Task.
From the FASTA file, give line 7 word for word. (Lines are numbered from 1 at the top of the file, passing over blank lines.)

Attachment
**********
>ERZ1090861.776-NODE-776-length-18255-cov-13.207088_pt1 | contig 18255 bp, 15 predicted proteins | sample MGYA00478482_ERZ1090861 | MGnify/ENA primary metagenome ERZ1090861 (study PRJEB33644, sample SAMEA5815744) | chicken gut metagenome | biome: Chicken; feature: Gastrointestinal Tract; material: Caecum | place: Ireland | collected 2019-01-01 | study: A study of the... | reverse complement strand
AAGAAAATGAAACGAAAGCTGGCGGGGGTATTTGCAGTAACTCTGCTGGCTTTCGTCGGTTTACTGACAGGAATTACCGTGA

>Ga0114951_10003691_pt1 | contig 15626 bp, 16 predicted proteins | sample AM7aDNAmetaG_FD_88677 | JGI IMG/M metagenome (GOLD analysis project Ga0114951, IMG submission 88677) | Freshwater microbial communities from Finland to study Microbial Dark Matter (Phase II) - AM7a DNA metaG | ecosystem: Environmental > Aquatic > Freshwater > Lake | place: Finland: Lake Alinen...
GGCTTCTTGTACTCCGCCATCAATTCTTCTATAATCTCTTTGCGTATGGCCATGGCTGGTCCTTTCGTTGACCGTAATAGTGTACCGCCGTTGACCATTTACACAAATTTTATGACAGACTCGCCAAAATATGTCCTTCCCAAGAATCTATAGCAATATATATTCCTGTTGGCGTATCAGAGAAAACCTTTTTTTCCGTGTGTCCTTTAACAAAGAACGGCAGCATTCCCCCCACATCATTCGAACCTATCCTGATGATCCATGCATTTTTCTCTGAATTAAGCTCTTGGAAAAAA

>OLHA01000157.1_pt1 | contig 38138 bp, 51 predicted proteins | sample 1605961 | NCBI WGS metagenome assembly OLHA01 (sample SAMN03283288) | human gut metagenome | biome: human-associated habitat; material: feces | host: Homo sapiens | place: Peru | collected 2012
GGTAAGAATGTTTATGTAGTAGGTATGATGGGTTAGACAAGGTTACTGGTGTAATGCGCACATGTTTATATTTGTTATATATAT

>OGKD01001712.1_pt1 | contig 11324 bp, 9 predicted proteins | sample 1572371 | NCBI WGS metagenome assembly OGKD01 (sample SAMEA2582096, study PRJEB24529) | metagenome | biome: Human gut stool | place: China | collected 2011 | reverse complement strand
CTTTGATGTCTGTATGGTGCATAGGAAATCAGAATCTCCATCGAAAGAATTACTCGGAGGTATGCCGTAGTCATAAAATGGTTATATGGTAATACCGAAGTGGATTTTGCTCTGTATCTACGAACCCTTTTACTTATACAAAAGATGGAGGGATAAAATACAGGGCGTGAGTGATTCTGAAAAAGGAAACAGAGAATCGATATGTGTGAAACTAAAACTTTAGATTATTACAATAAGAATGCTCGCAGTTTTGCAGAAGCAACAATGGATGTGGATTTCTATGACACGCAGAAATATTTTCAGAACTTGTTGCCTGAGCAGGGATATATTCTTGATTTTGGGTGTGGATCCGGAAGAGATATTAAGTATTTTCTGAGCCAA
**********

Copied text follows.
>OGKD01001712.1_pt1 | contig 11324 bp, 9 predicted proteins | sample 1572371 | NCBI WGS metagenome assembly OGKD01 (sample SAMEA2582096, study PRJEB24529) | metagenome | biome: Human gut stool | place: China | collected 2011 | reverse complement strand